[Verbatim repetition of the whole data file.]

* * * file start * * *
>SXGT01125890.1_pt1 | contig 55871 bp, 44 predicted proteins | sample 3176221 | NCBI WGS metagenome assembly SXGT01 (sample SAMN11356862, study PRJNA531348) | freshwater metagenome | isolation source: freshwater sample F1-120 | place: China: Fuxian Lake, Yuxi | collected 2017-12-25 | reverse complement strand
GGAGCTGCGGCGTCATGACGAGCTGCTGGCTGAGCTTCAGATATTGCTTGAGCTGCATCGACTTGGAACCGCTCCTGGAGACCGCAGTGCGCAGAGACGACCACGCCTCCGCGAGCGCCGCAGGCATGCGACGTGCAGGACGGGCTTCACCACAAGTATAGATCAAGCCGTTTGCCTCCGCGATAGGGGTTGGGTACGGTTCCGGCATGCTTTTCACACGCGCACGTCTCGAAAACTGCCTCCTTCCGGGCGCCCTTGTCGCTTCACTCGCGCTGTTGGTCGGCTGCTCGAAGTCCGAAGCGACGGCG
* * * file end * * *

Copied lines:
>SXGT01125890.1_pt1 | contig 55871 bp, 44 predicted proteins | sample 3176221 | NCBI WGS metagenome assembly SXGT01 (sample SAMN11356862, study PRJNA531348) | freshwater metagenome | isolation source: freshwater sample F1-120 | place: China: Fuxian Lake, Yuxi | collected 2017-12-25 | reverse complement strand
GGAGCTGCGGCGTCATGACGAGCTGCTGGCTGAGCTTCAGATATTGCTTGAGCTGCATCGACTTGGAACCGCTCCTGGAGACCGCAGTGCGCAGAGACGACCACGCCTCCGCGAGCGCCGCAGGCATGCGACGTGCAGGACGGGCTTCACCACAAGTATAGATCAAGCCGTTTGCCTCCGCGATAGGGGTTGGGTACGGTTCCGGCATGCTTTTCACACGCGCACGTCTCGAAAACTGCCTCCTTCCGGGCGCCCTTGTCGCTTCACTCGCGCTGTTGGTCGGCTGCTCGAAGTCCGAAGCGACGGCG